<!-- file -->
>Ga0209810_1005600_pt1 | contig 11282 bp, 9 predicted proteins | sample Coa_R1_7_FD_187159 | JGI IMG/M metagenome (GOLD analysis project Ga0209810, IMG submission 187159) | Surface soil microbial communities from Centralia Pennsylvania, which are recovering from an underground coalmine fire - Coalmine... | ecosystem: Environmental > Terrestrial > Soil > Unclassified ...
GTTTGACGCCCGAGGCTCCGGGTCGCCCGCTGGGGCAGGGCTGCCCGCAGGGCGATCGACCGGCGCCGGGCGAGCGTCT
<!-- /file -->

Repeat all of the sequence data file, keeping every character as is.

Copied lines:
>Ga0209810_1005600_pt1 | contig 11282 bp, 9 predicted proteins | sample Coa_R1_7_FD_187159 | JGI IMG/M metagenome (GOLD analysis project Ga0209810, IMG submission 187159) | Surface soil microbial communities from Centralia Pennsylvania, which are recovering from an underground coalmine fire - Coalmine... | ecosystem: Environmental > Terrestrial > Soil > Unclassified ...
GTTTGACGCCCGAGGCTCCGGGTCGCCCGCTGGGGCAGGGCTGCCCGCAGGGCGATCGACCGGCGCCGGGCGAGCGTCT